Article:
On July 1, 2018, as many Americans reluctantly begin to think about the forthcoming midterm elections, and with the primary season in full swing, another non-U.S. election will occupy the minds of policymakers in Washington and a number of state capitals. On that day, Mexicans go to the polls to elect a new president, 128 federal senators, five hundred federal deputies and nine state governors, as well as mayors and state congressional representatives. For most Americans, this election will be just another item in their news feed, but it may also turn out to be a more significant political juncture for the United States—more so than anything else that might happen in 2018.
Though Mexico has been in the headlines in the United States for the past two years, first as an issue in the 2016 election campaign and then as grist for the mill in the Trump administration’s trade agenda, most Americans remain shockingly unaware of the importance of the bilateral relationship that the United States maintains with its southern neighbor. Although it is true that there is a substantial trade deficit with Mexico, it is the United States’ third largest trade partner (in 2016 this amounted to almost $600 billion), the second largest importer of American goods and services, and it is the first or second export market for twenty-nine states. The United States has substantial surpluses in the bilateral energy and services trade. Mexico is also a crucial element in the North American manufacturing platform that guarantees the competitiveness of thousands of American firms, and is directly tied to almost five million U.S. jobs. Additionally, in recent years Mexico has become a critical partner in protecting the United States from terrorist threats, as Mexican and U.S. officials have worked ever more closely on intelligence and information sharing.
What is most surprising for many people is Mexico’s changing connection to U.S. immigration. Although Mexico was the largest source of illegal immigration flows during the first decade of the twenty-first century, there is now net negative Mexican migration, meaning that there are now more Mexicans leaving the United States than arriving. Furthermore, Mexico has become a reliable and crucial partner in controlling flows of Central American migrants: for the last two years the Mexican government has deported more Central Americans during their journey across Mexico than the United States has from American territory.
For all these reasons, July’s election will have far-reaching implications for the United States. The next government in Mexico will determine the extent of ongoing cooperation with the United States and whether or not the friendly nature of bilateral relations will continue. Although bilateral affairs have been transformed over the past thirty years from enmity to friendship and partnership, continuity is far from guaranteed. While it is true that the majority of the contenders profess an amicable approach to Washington, the current front-runner has a complicated relationship with the United States and is perhaps the most stridently nationalist.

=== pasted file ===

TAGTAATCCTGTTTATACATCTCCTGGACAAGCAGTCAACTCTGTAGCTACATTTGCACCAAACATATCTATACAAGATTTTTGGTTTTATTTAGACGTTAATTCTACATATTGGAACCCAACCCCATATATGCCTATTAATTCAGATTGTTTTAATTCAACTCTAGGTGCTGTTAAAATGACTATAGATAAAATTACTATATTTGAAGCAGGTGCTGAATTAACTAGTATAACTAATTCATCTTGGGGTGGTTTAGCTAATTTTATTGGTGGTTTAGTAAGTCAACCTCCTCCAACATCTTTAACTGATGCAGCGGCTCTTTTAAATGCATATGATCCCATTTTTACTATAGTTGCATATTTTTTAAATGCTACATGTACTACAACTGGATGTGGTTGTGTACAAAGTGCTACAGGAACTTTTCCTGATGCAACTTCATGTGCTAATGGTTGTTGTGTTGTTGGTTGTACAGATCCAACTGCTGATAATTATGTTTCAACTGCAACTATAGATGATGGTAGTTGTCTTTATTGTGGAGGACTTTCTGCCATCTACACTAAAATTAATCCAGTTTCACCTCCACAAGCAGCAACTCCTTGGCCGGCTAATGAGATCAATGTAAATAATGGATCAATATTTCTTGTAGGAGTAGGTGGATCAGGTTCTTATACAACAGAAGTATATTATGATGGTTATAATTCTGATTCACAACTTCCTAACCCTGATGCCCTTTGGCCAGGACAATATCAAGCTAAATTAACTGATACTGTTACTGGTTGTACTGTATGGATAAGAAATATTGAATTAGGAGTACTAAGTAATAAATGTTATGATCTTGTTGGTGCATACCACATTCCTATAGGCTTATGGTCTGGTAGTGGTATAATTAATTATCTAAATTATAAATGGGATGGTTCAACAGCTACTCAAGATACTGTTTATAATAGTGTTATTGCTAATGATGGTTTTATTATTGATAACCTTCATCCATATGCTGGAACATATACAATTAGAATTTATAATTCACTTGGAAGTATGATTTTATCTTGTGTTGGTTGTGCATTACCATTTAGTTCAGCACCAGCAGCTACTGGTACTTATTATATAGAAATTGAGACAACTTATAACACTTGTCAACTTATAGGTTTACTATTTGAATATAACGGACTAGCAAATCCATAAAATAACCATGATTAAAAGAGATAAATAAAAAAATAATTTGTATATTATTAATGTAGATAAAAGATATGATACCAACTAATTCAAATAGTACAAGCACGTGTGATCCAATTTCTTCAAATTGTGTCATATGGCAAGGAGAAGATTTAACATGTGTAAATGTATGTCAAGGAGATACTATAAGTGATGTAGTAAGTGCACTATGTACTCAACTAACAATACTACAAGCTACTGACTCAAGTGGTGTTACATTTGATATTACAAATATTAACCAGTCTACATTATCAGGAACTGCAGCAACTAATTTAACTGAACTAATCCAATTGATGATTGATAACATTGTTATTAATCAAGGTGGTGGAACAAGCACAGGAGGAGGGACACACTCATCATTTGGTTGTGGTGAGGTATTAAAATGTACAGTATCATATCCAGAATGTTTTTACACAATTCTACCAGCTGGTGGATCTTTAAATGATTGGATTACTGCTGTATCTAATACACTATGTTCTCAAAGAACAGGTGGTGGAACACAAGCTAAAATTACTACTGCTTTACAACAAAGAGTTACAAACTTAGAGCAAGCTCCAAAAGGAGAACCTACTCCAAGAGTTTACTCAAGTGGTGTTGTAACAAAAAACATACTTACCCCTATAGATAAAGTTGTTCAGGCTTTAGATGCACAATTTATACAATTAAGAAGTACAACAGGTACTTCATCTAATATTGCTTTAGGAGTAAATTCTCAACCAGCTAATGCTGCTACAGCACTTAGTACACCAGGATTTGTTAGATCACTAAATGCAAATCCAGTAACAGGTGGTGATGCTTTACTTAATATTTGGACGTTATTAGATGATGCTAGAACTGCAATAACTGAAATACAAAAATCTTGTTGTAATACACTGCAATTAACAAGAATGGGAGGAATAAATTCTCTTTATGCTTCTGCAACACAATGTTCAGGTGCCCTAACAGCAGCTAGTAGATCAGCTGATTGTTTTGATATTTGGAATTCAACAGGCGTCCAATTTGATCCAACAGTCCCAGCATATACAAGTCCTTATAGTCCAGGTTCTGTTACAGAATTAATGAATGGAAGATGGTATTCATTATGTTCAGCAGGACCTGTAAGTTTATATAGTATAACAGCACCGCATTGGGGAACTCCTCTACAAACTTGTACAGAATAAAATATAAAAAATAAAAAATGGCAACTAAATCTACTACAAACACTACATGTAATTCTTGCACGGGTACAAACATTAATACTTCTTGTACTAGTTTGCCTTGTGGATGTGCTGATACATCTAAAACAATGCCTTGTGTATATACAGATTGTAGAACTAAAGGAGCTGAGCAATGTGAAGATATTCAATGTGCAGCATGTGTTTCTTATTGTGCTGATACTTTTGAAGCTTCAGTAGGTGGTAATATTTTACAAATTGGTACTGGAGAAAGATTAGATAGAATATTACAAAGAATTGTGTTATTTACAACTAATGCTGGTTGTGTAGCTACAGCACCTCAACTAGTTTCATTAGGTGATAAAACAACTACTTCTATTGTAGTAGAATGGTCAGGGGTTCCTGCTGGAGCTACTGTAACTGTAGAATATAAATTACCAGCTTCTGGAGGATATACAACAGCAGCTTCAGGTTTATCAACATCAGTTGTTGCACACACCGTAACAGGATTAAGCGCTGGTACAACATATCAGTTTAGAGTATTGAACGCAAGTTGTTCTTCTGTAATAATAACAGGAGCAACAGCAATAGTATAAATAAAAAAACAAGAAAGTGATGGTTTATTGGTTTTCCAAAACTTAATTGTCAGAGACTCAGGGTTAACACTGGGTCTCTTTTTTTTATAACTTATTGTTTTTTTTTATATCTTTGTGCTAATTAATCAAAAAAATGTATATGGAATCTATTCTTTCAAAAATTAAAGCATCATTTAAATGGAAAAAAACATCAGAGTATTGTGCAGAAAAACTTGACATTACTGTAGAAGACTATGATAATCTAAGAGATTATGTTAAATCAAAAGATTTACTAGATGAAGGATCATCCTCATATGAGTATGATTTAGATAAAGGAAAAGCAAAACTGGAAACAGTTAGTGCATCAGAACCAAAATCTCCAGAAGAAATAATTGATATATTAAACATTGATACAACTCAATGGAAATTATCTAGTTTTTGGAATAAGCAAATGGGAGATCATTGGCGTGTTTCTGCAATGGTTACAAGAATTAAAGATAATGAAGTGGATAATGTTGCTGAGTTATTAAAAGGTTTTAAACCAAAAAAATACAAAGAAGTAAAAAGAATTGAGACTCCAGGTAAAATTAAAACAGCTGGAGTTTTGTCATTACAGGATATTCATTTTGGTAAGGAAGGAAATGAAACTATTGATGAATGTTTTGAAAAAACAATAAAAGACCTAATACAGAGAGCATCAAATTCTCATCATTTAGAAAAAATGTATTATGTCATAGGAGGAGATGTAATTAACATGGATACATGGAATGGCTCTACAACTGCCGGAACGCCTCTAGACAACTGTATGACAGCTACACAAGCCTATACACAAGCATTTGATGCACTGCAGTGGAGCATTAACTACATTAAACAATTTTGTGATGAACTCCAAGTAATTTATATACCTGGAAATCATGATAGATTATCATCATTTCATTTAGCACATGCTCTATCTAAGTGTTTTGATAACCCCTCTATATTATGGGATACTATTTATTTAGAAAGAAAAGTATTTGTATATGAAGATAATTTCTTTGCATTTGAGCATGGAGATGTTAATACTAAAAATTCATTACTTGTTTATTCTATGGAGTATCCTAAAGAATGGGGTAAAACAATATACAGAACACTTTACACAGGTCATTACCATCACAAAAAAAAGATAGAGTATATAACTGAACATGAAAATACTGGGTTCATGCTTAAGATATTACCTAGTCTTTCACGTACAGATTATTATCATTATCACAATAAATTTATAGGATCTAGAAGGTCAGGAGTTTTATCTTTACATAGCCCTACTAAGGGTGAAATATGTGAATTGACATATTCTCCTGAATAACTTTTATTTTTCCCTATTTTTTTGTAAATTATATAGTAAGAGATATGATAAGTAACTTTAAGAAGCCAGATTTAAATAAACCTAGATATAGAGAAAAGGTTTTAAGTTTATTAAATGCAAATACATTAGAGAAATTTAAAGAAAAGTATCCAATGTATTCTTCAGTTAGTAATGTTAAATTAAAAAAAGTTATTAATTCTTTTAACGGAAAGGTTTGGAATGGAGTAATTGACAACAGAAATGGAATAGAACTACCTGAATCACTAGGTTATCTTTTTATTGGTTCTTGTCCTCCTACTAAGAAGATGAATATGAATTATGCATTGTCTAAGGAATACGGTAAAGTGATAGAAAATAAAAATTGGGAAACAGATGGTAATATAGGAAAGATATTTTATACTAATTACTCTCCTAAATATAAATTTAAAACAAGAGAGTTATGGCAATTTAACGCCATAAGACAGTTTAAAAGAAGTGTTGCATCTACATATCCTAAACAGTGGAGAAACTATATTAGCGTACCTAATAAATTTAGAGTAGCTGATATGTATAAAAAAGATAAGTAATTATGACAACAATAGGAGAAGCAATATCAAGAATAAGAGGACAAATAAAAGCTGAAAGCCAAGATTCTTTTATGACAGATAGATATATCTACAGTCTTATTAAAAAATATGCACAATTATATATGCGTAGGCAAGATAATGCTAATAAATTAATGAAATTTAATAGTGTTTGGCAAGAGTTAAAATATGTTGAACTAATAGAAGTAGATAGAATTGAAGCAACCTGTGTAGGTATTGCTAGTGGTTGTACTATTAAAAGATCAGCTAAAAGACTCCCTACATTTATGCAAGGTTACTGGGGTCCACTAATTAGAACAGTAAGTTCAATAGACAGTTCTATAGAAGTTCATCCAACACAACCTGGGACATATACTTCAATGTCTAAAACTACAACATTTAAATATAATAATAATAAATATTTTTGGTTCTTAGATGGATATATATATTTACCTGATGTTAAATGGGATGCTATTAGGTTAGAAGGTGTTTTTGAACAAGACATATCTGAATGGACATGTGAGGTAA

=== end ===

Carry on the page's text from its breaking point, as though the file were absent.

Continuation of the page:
Although polls show that Mexicans are far from convinced about the benefits of democratic politics for their lives, they are nonetheless motivated by a number of issues in this electoral cycle. Disappointing economic growth, a seemingly perennial issue, combined with a dramatically worsening public security situation and rising levels of violence due to the drug conflict in many parts of the country, are pushing Mexicans to seek new policy ideas. Trump and the NAFTA negotiations have raised the profile of the bilateral relationship and the specter of anti-Americanism in an election for the first time in decades. But perhaps corruption is the most important issue for voters this time around. The current government of President Enrique Peña Nieto is immensely unpopular and has been hit by a number of corruption scandals, including an ongoing investigation into the connections between Odebrecht and the national oil company, Pemex. Surveys have identified fighting corruption as a policy priority for Mexicans, although most have little faith that politicians will ever be able to break their dependence on what they see as a well-established system of kickbacks and payoffs.
One candidate in particular has seized on the salience of this issue. Andres Manuel Lopez Obrador, or AMLO as he is known to almost everyone in Mexico, has been one of the most recognizable political figures in Mexico for almost eighteen years. As leader of the leftist PRD (Party of the Democratic Revolution) he was elected mayor of Mexico City in 2000, he used his platform as the head of government in one of the world’s largest cities to proselytize his message of change for the country, and narrowly missed out on winning the presidency in 2006—an election that he still claims was stolen from him by electoral fraud. AMLO then proceeded to set himself up as the “legitimate president” of Mexico, occupying downtown Mexico City and challenging the credibility of President Felipe Calderon. AMLO’s massive public events in the center of the city, often attracting hundreds of thousands of fanatical followers, became a regular feature of political life in the country. He ran again in 2012, coming in second again, but this time by a much wider margin to the winner, Peña Nieto. In 2013, AMLO broke with the PRD and created a new party, MORENA (Movement for National Regeneration), which performed well in the midterm elections in 2015 and is now building its national presence ahead of the July elections.